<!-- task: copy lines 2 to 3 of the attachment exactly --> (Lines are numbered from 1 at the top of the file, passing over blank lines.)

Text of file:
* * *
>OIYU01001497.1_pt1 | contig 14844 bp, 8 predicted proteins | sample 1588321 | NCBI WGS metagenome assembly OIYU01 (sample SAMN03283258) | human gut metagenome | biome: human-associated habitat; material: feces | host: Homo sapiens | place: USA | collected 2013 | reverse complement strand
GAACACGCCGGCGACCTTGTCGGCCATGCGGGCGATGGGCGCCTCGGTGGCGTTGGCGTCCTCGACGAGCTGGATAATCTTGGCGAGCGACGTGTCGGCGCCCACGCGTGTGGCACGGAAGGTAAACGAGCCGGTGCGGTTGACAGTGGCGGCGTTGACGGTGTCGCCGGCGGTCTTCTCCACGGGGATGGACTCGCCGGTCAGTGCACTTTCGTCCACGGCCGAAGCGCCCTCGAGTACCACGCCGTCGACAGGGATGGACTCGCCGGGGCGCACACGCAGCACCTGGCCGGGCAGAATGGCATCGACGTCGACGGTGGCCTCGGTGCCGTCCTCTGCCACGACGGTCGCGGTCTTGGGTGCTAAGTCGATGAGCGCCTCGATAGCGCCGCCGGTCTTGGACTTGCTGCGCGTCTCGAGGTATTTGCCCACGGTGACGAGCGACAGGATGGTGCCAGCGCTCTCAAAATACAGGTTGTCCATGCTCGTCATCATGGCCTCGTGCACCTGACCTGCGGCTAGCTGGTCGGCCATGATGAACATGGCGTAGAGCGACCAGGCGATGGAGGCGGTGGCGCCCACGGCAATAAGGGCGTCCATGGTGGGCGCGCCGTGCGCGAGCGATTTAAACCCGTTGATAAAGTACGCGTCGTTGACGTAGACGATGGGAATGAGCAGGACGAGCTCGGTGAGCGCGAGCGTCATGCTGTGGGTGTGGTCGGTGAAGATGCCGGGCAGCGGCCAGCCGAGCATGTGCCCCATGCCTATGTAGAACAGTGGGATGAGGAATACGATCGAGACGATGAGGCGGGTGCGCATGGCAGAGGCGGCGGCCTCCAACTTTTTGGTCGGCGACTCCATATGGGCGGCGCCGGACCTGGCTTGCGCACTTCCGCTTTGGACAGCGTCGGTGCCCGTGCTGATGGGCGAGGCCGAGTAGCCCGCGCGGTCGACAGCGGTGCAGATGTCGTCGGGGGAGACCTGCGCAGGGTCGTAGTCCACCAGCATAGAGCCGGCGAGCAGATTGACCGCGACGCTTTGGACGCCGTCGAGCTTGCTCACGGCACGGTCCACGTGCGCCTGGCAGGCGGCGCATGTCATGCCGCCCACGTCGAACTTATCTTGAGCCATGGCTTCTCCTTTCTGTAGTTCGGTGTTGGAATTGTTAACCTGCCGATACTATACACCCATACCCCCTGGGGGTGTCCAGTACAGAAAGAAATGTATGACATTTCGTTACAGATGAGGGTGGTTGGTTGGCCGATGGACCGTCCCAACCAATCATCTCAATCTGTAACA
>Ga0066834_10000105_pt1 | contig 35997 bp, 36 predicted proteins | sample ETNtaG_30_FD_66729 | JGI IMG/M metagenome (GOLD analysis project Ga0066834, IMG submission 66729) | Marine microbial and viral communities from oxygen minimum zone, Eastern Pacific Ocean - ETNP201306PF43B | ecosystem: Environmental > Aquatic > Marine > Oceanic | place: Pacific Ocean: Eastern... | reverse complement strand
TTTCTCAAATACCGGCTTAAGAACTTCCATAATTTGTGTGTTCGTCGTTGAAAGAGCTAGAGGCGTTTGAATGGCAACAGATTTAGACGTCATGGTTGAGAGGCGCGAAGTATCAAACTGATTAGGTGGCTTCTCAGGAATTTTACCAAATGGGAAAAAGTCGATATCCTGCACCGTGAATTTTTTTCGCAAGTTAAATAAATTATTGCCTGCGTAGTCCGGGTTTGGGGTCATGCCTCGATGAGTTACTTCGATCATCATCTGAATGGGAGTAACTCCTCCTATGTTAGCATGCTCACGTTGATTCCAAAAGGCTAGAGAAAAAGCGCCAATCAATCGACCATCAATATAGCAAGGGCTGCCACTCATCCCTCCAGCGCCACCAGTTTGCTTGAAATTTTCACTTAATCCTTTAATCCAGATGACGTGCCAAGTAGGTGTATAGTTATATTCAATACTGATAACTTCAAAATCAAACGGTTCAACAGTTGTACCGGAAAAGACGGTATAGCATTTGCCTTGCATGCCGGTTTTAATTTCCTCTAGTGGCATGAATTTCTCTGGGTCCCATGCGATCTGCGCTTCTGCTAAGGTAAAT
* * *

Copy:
GAACACGCCGGCGACCTTGTCGGCCATGCGGGCGATGGGCGCCTCGGTGGCGTTGGCGTCCTCGACGAGCTGGATAATCTTGGCGAGCGACGTGTCGGCGCCCACGCGTGTGGCACGGAAGGTAAACGAGCCGGTGCGGTTGACAGTGGCGGCGTTGACGGTGTCGCCGGCGGTCTTCTCCACGGGGATGGACTCGCCGGTCAGTGCACTTTCGTCCACGGCCGAAGCGCCCTCGAGTACCACGCCGTCGACAGGGATGGACTCGCCGGGGCGCACACGCAGCACCTGGCCGGGCAGAATGGCATCGACGTCGACGGTGGCCTCGGTGCCGTCCTCTGCCACGACGGTCGCGGTCTTGGGTGCTAAGTCGATGAGCGCCTCGATAGCGCCGCCGGTCTTGGACTTGCTGCGCGTCTCGAGGTATTTGCCCACGGTGACGAGCGACAGGATGGTGCCAGCGCTCTCAAAATACAGGTTGTCCATGCTCGTCATCATGGCCTCGTGCACCTGACCTGCGGCTAGCTGGTCGGCCATGATGAACATGGCGTAGAGCGACCAGGCGATGGAGGCGGTGGCGCCCACGGCAATAAGGGCGTCCATGGTGGGCGCGCCGTGCGCGAGCGATTTAAACCCGTTGATAAAGTACGCGTCGTTGACGTAGACGATGGGAATGAGCAGGACGAGCTCGGTGAGCGCGAGCGTCATGCTGTGGGTGTGGTCGGTGAAGATGCCGGGCAGCGGCCAGCCGAGCATGTGCCCCATGCCTATGTAGAACAGTGGGATGAGGAATACGATCGAGACGATGAGGCGGGTGCGCATGGCAGAGGCGGCGGCCTCCAACTTTTTGGTCGGCGACTCCATATGGGCGGCGCCGGACCTGGCTTGCGCACTTCCGCTTTGGACAGCGTCGGTGCCCGTGCTGATGGGCGAGGCCGAGTAGCCCGCGCGGTCGACAGCGGTGCAGATGTCGTCGGGGGAGACCTGCGCAGGGTCGTAGTCCACCAGCATAGAGCCGGCGAGCAGATTGACCGCGACGCTTTGGACGCCGTCGAGCTTGCTCACGGCACGGTCCACGTGCGCCTGGCAGGCGGCGCATGTCATGCCGCCCACGTCGAACTTATCTTGAGCCATGGCTTCTCCTTTCTGTAGTTCGGTGTTGGAATTGTTAACCTGCCGATACTATACACCCATACCCCCTGGGGGTGTCCAGTACAGAAAGAAATGTATGACATTTCGTTACAGATGAGGGTGGTTGGTTGGCCGATGGACCGTCCCAACCAATCATCTCAATCTGTAACA
>Ga0066834_10000105_pt1 | contig 35997 bp, 36 predicted proteins | sample ETNtaG_30_FD_66729 | JGI IMG/M metagenome (GOLD analysis project Ga0066834, IMG submission 66729) | Marine microbial and viral communities from oxygen minimum zone, Eastern Pacific Ocean - ETNP201306PF43B | ecosystem: Environmental > Aquatic > Marine > Oceanic | place: Pacific Ocean: Eastern... | reverse complement strand